Diversity, Social Goods Provision, and Performance in the Firm


  • Ellison thanks the NSF for its support and the Institute for Advanced Study for its support and hospitality while conducting this research as the Richard B. Fisher Member. Mullin thanks the GWIPP for its research support. Jeffrey Greenbaum provided excellent research assistance. Glenn Ellison, a coeditor and referees, and various seminar participants have provided very useful comments and suggestions. Finally, we especially thank to John Chuang and Matthew Grant for their invaluable assistance in providing these data.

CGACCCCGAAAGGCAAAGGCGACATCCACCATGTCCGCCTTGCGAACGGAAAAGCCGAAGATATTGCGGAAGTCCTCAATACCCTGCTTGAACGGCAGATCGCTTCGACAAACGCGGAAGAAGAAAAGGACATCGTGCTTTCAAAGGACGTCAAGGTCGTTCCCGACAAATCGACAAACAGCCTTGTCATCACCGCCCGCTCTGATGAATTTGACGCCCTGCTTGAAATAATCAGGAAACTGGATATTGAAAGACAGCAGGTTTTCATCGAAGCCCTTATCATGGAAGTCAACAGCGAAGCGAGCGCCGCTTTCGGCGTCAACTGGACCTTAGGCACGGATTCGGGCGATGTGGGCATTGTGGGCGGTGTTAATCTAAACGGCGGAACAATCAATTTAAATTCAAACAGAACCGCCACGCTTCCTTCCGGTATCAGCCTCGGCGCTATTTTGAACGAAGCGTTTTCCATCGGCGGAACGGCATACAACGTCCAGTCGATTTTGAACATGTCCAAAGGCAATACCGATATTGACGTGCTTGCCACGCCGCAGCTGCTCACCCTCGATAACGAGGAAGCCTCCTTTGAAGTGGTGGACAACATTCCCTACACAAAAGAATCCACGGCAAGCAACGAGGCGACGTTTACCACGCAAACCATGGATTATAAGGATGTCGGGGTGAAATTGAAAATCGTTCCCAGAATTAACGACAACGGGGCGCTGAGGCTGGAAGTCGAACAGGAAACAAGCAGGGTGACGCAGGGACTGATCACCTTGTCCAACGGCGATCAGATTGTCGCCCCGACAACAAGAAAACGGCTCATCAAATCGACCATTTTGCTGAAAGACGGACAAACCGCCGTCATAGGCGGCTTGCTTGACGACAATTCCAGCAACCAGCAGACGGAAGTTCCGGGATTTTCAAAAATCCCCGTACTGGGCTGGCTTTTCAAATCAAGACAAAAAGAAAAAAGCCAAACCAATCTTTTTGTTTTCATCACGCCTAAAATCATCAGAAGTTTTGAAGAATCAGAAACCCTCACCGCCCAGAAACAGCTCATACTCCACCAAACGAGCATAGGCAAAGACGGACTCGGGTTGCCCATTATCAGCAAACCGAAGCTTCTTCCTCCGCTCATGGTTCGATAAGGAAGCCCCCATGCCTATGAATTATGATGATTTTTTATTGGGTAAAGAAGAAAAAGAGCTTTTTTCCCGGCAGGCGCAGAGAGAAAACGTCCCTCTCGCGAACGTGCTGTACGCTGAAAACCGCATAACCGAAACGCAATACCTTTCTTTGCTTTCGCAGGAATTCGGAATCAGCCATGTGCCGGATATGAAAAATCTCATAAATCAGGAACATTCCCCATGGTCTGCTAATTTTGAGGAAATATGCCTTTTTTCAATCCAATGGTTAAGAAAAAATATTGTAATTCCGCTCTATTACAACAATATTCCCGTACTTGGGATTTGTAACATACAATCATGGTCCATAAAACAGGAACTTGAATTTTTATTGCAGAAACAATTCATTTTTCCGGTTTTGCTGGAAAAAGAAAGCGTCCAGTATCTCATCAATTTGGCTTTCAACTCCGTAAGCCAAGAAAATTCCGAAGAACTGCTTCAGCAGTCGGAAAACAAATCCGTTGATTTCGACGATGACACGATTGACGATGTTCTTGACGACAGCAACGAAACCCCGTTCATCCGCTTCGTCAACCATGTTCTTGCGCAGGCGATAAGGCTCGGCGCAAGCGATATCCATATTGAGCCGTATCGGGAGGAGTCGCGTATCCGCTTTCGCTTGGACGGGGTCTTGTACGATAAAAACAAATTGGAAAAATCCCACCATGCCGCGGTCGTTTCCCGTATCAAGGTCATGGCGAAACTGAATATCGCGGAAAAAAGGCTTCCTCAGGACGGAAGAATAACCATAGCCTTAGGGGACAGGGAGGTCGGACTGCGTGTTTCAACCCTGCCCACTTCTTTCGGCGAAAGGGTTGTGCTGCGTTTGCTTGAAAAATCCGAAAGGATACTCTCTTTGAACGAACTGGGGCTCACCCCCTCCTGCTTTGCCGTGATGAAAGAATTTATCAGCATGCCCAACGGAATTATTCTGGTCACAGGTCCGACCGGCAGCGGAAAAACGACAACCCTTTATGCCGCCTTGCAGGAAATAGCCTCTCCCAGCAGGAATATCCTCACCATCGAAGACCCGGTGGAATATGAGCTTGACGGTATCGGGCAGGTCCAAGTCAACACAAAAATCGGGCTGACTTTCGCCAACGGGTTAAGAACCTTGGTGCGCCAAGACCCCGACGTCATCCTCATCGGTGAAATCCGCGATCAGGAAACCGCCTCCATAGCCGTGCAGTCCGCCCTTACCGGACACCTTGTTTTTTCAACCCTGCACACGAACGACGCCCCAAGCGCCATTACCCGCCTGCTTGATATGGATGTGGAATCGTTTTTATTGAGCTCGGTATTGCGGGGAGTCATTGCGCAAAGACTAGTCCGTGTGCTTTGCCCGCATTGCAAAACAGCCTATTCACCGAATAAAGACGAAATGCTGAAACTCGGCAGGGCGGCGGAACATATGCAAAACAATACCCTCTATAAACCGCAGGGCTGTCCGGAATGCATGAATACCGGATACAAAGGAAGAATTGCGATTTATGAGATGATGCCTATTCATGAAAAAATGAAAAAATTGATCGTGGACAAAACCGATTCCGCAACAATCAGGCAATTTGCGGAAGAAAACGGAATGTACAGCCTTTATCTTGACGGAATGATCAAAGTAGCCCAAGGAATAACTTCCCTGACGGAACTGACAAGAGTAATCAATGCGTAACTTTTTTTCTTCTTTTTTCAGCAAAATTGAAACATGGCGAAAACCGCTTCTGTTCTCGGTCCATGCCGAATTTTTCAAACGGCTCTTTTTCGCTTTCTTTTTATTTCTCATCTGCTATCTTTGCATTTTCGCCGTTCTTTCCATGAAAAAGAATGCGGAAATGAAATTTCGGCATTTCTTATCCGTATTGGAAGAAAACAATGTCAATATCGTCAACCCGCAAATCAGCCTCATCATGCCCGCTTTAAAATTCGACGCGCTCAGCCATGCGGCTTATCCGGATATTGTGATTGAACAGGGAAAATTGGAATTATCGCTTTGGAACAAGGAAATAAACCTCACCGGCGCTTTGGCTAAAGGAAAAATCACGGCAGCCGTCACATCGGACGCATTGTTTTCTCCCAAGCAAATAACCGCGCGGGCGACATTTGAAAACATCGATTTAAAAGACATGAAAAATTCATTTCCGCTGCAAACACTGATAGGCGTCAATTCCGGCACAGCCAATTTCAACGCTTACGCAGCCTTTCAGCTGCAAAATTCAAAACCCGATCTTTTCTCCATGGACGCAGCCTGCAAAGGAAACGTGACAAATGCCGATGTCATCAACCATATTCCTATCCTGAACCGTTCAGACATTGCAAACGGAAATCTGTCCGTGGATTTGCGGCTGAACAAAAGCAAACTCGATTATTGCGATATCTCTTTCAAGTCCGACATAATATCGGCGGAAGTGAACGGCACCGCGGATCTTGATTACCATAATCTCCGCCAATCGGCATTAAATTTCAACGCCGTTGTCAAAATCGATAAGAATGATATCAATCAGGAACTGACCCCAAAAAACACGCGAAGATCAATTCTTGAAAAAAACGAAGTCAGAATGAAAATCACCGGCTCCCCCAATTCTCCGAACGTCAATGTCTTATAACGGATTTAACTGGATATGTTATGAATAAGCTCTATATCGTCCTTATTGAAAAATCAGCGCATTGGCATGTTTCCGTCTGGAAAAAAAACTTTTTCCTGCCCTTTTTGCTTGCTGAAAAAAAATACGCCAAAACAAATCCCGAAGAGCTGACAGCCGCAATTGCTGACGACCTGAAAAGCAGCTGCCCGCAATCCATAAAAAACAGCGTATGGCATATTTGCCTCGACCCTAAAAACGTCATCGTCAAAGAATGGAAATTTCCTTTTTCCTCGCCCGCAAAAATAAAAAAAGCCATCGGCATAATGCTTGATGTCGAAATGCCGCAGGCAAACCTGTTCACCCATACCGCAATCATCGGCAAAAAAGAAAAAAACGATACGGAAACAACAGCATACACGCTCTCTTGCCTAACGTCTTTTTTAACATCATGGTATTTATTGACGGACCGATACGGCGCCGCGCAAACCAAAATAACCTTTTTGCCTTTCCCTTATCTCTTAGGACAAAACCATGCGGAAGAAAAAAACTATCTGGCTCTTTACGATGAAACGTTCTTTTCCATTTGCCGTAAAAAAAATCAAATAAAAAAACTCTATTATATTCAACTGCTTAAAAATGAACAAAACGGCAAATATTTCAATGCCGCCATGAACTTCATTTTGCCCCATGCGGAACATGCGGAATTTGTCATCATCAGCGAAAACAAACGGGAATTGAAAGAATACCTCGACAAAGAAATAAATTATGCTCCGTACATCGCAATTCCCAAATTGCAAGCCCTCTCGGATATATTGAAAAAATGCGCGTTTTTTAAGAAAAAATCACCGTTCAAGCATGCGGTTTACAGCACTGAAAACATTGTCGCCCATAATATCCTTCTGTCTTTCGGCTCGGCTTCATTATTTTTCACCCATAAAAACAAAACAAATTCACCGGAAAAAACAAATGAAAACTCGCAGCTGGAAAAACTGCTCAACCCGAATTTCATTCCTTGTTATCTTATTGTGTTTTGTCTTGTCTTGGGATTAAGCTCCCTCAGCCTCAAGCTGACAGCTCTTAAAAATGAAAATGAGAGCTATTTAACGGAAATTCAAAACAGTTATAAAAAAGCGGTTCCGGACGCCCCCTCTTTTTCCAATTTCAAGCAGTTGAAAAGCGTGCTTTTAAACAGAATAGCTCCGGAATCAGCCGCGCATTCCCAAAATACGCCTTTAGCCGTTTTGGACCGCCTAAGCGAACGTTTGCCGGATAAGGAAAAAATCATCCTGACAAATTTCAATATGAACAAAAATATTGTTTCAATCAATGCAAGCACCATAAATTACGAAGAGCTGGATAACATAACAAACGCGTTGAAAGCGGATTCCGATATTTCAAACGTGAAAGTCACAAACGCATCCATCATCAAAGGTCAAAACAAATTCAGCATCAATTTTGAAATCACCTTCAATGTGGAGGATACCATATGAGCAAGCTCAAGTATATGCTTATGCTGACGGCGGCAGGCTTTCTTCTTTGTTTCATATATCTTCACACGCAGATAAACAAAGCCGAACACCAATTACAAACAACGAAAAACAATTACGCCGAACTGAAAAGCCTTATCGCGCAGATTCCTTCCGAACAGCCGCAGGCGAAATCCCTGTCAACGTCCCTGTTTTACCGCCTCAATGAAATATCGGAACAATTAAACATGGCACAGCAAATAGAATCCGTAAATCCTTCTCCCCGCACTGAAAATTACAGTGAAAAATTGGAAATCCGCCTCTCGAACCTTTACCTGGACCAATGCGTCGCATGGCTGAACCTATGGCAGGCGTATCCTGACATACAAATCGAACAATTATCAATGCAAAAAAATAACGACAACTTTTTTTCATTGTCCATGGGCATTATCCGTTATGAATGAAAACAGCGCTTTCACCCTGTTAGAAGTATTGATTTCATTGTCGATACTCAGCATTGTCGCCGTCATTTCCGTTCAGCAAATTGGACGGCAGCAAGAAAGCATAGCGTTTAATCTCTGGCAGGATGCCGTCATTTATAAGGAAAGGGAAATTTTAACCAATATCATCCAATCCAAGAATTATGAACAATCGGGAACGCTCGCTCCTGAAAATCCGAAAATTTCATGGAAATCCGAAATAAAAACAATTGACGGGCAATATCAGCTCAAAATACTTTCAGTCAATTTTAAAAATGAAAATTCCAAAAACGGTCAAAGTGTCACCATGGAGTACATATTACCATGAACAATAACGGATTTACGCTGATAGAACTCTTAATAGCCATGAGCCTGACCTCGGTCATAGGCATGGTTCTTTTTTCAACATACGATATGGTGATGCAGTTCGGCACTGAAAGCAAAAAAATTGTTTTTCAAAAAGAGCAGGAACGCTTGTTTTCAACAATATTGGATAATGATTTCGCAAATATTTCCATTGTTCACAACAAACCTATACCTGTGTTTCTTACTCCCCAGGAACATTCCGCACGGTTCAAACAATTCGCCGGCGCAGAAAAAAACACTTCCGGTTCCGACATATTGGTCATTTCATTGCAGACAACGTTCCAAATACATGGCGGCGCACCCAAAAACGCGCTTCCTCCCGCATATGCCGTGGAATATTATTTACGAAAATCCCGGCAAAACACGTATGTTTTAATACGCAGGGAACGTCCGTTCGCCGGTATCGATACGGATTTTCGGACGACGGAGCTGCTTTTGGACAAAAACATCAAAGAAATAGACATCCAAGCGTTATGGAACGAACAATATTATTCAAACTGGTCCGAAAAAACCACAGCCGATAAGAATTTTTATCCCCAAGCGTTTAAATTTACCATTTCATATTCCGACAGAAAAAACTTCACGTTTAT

Economists have studied the effect of diversity on the provision of social goods and the stock of social capital. In parallel, management scholars have studied the effect of diversity in the workplace on firm performance. We integrate these two growing literatures and explore these questions with a unique dataset. A firm provided eight years of individual-level employee survey data, which include measures of the stock of social capital, plus office-level measures of diversity and performance. We find some evidence that more gender-homogeneous offices enjoy higher levels of social goods provision but those offices do not perform any better and may actually perform worse.